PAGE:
Andrew Lawler wrote in Archaeology magazine: “Even local archaeologists with the benefit of air-conditioned cars and paved roads think twice about crossing eastern Iran's rugged terrain. "It's a tough place," says Mehdi Mortazavi from the University of Sistan-Baluchistan in the far eastern end of Iran, near the Afghan border. At the center of this region is the Dasht-e Lut, Persian for the "Empty Desert." This treacherous landscape, 300 miles long and 200 miles wide, is covered with sinkholes, steep ravines, and sand dunes, some topping 1,000 feet. It also has the hottest average surface temperature of any place on Earth. The forbidding territory in and around this desert seems like the last place to seek clues to the emergence of the first cities and states 5,000 years ago. [Source: Andrew Lawler, Archaeology, Volume 64 Number 6, November/December 2011 |~|]

“Yet archaeologists are finding an impressive array of ancient settlements on the edges of the Dasht-e Lut dating back to the period when urban civilization was emerging in Egypt, Iraq, and the Indus River Valley in Pakistan and India. In the 1960s and 1970s, they found the great centers of Shahr-i-Sokhta and Shahdad on the desert's fringes and another, Tepe Yahya, far to the south. More recent surveys, excavations, and remote sensing work reveal that all of eastern Iran, from near the Persian Gulf in the south to the northern edge of the Iranian plateau, was peppered with hundreds and possibly thousands of small to large settlements. Detailed laboratory analyses of artifacts and human remains from these sites are providing an intimate look at the lives of an enterprising people who helped create the world's first global trade network. |~|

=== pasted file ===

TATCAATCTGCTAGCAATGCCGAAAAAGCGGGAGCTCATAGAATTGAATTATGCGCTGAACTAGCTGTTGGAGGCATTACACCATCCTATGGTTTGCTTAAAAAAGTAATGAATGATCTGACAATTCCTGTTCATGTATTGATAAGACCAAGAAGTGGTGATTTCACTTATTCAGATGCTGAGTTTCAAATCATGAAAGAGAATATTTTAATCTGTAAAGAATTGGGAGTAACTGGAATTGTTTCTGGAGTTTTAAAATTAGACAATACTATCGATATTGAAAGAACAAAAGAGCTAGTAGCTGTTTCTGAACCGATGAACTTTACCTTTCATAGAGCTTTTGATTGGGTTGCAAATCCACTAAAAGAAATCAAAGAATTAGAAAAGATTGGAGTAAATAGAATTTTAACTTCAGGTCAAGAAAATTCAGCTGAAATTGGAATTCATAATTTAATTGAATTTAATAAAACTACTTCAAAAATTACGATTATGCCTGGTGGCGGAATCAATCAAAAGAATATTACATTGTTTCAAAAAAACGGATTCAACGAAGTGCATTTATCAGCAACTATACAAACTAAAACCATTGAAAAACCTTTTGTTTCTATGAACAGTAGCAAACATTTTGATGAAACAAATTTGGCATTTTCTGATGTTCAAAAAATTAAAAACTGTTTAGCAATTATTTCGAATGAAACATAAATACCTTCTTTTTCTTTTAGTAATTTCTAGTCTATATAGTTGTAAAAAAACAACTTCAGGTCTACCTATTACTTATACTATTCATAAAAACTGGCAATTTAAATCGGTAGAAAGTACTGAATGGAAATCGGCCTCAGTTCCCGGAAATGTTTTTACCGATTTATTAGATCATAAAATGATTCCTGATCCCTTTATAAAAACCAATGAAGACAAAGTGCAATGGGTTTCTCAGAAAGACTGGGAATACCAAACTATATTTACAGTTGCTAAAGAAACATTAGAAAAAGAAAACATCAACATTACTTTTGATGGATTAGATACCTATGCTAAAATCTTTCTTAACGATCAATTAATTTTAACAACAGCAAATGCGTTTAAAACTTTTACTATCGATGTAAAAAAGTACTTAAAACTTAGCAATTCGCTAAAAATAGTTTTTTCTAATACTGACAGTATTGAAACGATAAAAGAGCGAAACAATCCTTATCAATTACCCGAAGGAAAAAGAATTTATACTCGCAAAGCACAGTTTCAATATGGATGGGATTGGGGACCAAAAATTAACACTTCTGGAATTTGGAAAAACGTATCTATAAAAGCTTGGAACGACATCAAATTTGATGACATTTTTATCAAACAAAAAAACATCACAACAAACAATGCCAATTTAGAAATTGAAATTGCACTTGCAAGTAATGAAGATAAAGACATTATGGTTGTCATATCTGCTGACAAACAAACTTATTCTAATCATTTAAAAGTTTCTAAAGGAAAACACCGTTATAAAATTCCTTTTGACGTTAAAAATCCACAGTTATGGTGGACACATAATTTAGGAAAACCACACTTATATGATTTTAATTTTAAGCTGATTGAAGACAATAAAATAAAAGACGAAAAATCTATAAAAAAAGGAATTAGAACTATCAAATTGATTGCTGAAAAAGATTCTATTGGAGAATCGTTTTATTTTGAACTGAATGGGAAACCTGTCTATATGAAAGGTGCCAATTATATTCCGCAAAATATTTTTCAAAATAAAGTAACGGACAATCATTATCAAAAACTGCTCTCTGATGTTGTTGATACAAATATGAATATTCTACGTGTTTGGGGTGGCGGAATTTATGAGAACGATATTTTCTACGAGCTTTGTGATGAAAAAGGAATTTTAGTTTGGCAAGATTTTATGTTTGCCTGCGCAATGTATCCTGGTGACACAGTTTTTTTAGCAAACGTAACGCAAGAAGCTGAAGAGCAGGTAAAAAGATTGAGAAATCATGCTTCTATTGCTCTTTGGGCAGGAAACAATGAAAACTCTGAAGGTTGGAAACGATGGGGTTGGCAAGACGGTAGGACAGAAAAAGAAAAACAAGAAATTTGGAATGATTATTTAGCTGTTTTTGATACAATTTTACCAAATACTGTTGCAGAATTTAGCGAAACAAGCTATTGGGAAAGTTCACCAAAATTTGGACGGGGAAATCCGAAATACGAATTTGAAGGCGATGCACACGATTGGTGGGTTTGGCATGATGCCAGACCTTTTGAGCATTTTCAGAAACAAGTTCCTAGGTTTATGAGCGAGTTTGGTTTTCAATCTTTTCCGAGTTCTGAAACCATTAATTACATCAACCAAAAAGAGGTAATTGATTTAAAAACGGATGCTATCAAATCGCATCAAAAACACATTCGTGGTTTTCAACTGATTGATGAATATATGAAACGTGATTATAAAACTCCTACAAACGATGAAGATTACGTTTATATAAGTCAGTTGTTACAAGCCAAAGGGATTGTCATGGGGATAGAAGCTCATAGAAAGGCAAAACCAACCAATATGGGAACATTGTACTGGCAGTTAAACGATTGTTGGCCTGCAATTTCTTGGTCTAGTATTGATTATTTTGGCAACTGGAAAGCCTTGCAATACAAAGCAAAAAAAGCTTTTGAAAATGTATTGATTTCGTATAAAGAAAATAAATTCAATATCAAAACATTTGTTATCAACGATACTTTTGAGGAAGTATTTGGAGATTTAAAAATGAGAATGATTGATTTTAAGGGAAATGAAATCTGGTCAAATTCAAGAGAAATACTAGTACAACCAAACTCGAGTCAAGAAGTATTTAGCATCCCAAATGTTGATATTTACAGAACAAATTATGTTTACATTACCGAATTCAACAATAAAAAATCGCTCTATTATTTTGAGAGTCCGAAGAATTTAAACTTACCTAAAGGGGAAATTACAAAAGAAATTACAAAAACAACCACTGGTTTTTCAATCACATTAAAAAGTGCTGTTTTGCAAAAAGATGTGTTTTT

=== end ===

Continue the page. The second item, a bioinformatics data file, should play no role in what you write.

“Far from living in a cultural backwater, eastern Iranians from this period built large cities with palaces, used one of the first writing systems, and created sophisticated metal, pottery, and textile industries. They also appear to have shared both administrative and religious ideas as they did business with distant lands. "They connected the great corridors between Mesopotamia and the east," says Maurizio Tosi, a University of Bologna archaeologist who did pioneering work at Shahr-i-Sokhta. "They were the world in between." |~|